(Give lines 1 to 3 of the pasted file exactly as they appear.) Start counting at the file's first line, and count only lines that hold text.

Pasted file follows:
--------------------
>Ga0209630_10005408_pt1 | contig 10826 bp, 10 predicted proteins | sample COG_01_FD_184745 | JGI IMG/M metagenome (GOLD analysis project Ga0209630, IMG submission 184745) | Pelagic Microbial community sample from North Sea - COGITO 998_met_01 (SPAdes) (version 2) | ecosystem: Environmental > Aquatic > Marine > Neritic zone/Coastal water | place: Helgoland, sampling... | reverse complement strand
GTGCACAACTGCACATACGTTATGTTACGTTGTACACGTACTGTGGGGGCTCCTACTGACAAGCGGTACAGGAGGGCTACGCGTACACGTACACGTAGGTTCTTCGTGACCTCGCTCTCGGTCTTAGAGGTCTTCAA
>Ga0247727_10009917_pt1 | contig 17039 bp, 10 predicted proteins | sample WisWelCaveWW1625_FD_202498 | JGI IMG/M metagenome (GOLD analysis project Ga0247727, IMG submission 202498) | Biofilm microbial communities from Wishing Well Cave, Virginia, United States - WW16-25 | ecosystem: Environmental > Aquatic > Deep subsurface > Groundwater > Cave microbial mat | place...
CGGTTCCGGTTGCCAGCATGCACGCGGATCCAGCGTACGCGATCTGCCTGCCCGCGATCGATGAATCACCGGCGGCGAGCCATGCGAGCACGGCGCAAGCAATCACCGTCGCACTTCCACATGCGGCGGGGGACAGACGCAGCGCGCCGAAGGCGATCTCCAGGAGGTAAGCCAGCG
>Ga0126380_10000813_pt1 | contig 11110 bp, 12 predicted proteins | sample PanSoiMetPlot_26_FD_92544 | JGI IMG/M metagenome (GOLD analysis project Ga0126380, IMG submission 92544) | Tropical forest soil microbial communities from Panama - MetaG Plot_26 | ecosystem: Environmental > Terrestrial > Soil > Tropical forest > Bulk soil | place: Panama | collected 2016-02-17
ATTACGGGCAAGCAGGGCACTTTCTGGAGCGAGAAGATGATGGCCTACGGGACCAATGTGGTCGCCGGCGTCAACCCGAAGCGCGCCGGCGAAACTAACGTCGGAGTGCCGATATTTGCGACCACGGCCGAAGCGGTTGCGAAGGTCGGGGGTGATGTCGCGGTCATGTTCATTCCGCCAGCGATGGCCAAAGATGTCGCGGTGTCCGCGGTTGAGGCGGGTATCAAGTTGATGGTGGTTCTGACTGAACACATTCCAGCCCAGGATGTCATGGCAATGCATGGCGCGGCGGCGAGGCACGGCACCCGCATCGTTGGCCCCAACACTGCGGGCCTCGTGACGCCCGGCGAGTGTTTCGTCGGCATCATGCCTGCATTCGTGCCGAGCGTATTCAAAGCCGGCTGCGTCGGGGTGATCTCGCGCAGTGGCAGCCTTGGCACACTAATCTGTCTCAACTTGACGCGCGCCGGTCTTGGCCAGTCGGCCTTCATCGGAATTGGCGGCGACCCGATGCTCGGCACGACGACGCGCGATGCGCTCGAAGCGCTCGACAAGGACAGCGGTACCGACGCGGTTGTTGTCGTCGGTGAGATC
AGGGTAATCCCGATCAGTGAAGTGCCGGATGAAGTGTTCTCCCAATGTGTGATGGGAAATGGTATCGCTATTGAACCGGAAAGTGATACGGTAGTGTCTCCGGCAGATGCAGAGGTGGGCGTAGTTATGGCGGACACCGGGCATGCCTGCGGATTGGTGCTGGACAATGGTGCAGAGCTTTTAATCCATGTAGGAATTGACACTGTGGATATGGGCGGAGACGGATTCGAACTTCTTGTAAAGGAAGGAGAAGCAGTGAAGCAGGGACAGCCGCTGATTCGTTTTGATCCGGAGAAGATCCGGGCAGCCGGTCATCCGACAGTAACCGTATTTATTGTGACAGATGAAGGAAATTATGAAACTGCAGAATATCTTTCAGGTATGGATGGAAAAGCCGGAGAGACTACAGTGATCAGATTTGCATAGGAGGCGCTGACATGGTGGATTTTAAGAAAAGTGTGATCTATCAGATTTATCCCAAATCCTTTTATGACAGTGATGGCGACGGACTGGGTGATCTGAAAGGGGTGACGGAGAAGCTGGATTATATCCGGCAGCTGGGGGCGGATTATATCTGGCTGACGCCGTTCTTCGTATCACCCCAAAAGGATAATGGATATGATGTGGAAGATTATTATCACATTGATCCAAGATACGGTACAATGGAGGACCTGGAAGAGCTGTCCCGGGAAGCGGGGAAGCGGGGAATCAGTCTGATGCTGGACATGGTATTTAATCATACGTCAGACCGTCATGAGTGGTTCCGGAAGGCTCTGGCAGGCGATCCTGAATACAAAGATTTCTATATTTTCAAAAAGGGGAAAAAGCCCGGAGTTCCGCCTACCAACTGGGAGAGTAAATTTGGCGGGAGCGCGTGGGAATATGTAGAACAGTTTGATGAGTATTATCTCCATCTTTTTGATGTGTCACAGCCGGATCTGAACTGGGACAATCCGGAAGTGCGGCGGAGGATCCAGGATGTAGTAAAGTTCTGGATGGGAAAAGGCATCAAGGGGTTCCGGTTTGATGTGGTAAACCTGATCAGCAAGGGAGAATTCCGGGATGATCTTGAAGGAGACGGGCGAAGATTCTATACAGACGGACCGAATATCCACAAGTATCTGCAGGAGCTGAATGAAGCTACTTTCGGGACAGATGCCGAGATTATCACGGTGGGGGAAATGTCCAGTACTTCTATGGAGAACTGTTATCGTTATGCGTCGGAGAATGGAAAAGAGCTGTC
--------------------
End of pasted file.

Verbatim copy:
>Ga0209630_10005408_pt1 | contig 10826 bp, 10 predicted proteins | sample COG_01_FD_184745 | JGI IMG/M metagenome (GOLD analysis project Ga0209630, IMG submission 184745) | Pelagic Microbial community sample from North Sea - COGITO 998_met_01 (SPAdes) (version 2) | ecosystem: Environmental > Aquatic > Marine > Neritic zone/Coastal water | place: Helgoland, sampling... | reverse complement strand
GTGCACAACTGCACATACGTTATGTTACGTTGTACACGTACTGTGGGGGCTCCTACTGACAAGCGGTACAGGAGGGCTACGCGTACACGTACACGTAGGTTCTTCGTGACCTCGCTCTCGGTCTTAGAGGTCTTCAA
>Ga0247727_10009917_pt1 | contig 17039 bp, 10 predicted proteins | sample WisWelCaveWW1625_FD_202498 | JGI IMG/M metagenome (GOLD analysis project Ga0247727, IMG submission 202498) | Biofilm microbial communities from Wishing Well Cave, Virginia, United States - WW16-25 | ecosystem: Environmental > Aquatic > Deep subsurface > Groundwater > Cave microbial mat | place...